Explore Storm-0324 cyber threat tactics via Microsoft Teams phishing and stay pr...
Storm-0324, also known as DEV-0324, is a financially motivated threat group that has gained prominence for providing initial access to compromised networks. This group does not typically carry out the more damaging stages of intrusions, such as ransomware deployment, but instead specializes in gaining access and then selling that access to other malicious actors. Understanding and mitigating Storm-0324's activities is crucial because it can evade more destructive follow-on attacks.
This [Threat Research](https://www.secureblink.com/threat-research) analyzes the underlying aspects of this threat group and its involvement in Ransomware access broker stealing accounts via Microsoft Teams phishing. While this threat group has been on the radar for years, and their tactics have evolved over time, culminating in a recent shift towards using Microsoft Teams as a vector for phishing attacks. This research aims to dissect their techniques, tools, and procedures (TTPs) and provide insights into how to defend against them.
### Evolution of Storm-0324
Storm-0324 has a history dating back to at least 2016, when it was involved in distributing various malware payloads through different vectors. Over the years, they have employed a variety of first-stage payloads, including Nymaim, Gozi, [Trickbot](https://www.secureblink.com/cyber-security-news/trickbot-is-going-through-a-transformational-transition-into-a-new-malware), Gootkit, Dridex, Sage ransomware, GandCrab ransomware, IcedID, and others. These payloads served as initial entry points into compromised networks.
However, since 2019, Storm-0324 has primarily focused on distributing JSSLoader, a first-stage downloader that facilitates access for ransomware-as-a-service (RaaS) actors like Sangria Tempest, also known as ELBRUS, Carbon Spider, and FIN7. This tactic shift has been notable as it marks a collaboration with other cybercriminal groups.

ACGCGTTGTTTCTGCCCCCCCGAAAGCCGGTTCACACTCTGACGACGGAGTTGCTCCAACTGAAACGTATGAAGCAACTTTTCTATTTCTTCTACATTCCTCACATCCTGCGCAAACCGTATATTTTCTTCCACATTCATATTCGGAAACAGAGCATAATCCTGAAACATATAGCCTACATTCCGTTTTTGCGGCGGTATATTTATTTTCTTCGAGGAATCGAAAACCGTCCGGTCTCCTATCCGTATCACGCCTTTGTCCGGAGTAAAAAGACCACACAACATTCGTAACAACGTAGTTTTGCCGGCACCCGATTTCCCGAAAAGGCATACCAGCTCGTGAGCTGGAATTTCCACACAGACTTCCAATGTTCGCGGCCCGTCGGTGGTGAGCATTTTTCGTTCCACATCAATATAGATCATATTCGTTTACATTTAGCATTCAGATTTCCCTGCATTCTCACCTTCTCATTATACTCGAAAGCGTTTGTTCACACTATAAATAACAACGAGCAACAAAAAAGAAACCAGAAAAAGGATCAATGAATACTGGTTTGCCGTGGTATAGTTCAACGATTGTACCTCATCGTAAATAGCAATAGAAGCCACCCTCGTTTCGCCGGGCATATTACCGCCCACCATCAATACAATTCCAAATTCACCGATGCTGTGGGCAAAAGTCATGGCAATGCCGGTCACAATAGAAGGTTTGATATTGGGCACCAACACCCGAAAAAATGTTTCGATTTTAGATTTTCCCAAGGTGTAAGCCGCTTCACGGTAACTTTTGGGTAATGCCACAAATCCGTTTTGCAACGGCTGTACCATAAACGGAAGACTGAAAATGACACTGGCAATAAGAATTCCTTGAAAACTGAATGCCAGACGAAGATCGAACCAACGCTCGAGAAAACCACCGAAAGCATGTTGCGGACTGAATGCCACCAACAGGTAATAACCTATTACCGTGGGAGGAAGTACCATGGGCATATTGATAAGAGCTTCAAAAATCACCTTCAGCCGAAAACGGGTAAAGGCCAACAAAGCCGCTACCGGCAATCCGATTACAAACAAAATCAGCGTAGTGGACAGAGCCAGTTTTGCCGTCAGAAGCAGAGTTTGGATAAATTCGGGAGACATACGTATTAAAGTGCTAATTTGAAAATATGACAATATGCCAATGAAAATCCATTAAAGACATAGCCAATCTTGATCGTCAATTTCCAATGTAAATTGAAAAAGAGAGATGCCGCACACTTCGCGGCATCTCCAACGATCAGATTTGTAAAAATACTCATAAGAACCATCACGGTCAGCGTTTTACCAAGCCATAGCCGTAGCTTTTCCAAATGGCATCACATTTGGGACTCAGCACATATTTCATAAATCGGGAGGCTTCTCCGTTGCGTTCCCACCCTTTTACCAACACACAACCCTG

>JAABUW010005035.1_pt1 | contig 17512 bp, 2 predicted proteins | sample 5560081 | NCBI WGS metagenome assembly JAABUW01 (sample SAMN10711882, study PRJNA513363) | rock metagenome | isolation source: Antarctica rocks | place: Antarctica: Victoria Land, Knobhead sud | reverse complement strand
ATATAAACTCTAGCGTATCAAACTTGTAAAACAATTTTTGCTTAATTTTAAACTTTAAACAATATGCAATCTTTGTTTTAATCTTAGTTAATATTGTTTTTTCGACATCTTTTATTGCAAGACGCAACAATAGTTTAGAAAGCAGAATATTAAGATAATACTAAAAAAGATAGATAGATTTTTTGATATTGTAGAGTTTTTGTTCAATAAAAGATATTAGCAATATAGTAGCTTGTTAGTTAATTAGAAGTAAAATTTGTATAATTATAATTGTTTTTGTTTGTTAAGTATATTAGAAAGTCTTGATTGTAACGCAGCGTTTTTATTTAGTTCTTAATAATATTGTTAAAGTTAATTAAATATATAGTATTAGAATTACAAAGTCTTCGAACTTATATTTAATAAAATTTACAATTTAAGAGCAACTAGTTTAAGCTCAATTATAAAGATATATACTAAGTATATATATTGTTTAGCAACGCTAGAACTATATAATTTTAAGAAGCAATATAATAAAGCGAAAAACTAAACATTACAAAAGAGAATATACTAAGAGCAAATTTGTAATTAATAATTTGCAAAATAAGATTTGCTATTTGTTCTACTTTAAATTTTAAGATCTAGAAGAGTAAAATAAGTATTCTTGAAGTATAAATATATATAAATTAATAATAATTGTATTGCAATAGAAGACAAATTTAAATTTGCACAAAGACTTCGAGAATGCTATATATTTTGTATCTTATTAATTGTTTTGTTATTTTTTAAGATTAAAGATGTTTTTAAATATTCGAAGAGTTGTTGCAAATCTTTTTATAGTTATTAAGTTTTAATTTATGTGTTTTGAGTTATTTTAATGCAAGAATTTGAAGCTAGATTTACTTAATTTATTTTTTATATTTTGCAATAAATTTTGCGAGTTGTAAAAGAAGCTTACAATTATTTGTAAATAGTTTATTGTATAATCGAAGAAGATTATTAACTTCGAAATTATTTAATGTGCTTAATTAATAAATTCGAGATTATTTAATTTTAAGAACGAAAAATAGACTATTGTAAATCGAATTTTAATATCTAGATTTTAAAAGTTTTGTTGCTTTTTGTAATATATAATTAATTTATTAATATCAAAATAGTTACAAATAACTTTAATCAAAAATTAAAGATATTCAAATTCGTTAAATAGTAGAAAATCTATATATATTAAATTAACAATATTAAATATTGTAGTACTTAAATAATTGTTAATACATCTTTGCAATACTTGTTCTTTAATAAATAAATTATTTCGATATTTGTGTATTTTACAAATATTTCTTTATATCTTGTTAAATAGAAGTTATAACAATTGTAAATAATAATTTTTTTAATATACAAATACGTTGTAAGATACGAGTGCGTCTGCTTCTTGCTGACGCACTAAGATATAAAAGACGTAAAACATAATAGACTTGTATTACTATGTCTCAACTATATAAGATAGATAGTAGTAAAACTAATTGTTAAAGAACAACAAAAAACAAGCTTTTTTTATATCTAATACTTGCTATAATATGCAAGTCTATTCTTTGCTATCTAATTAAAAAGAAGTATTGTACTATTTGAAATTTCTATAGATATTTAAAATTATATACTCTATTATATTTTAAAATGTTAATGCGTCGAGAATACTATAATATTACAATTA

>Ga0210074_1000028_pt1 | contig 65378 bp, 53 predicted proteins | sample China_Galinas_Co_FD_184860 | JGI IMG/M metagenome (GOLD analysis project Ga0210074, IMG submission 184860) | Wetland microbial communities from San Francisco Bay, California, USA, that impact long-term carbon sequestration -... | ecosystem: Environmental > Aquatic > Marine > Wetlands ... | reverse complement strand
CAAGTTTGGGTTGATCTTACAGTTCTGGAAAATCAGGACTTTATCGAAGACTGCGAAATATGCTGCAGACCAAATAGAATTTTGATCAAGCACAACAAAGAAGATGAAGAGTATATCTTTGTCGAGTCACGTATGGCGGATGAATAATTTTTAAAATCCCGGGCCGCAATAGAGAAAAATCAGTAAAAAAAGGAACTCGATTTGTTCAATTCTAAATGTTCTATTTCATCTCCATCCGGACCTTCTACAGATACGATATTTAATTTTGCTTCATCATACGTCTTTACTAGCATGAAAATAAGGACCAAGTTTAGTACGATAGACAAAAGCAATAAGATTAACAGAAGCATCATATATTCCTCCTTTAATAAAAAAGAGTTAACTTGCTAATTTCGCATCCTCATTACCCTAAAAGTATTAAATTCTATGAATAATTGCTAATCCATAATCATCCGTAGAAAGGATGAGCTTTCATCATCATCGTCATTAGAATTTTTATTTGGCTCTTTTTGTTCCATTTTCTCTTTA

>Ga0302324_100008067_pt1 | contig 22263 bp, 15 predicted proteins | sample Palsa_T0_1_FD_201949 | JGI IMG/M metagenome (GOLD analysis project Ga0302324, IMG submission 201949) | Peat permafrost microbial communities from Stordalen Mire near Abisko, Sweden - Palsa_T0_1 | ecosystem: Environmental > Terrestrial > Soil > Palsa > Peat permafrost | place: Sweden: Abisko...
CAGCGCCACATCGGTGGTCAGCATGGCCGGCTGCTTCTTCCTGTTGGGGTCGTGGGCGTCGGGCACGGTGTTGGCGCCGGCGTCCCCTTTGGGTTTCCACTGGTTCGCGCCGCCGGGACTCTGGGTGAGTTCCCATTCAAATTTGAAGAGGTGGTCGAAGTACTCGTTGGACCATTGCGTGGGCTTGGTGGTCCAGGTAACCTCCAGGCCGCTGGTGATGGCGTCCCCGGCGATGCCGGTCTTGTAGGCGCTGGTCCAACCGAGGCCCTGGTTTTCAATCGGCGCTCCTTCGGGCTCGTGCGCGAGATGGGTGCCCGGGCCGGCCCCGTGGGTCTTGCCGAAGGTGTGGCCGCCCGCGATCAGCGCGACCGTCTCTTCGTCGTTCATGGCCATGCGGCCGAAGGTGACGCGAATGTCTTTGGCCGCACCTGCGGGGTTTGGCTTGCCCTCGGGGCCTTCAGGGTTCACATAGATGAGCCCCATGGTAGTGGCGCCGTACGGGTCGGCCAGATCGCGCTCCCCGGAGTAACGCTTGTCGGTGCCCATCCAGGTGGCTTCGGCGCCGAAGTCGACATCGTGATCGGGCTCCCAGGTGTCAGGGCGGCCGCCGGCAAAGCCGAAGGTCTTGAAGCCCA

### Email-Based Initial Infection Vectors
Storm-0324 primarily relies on email-based infection vectors to distribute its payloads. Their email chains are designed to be highly evasive and make use of traffic distribution systems (TDS) like BlackTDS and Keitaro. These TDS systems help identify and filter user traffic, allowing the attackers to evade detection by security solutions, including malware sandboxes, while still successfully redirecting victims to malicious download sites.
### Evolution to Microsoft Teams-Based Phishing
One significant [development](https://www.microsoft.com/en-us/security/blog/2023/09/12/malware-distributor-storm-0324-facilitates-ransomware-access/) observed in Storm-0324's tactics according to Microsoft that an initial access broker known for working with ransomware groups has recently adopted to Microsoft Teams as a platform for
phishing attacks to breach corporate networks.
This shift was first noticed in July 2023, and it signifies an adaptation to the changing landscape of communication and collaboration tools.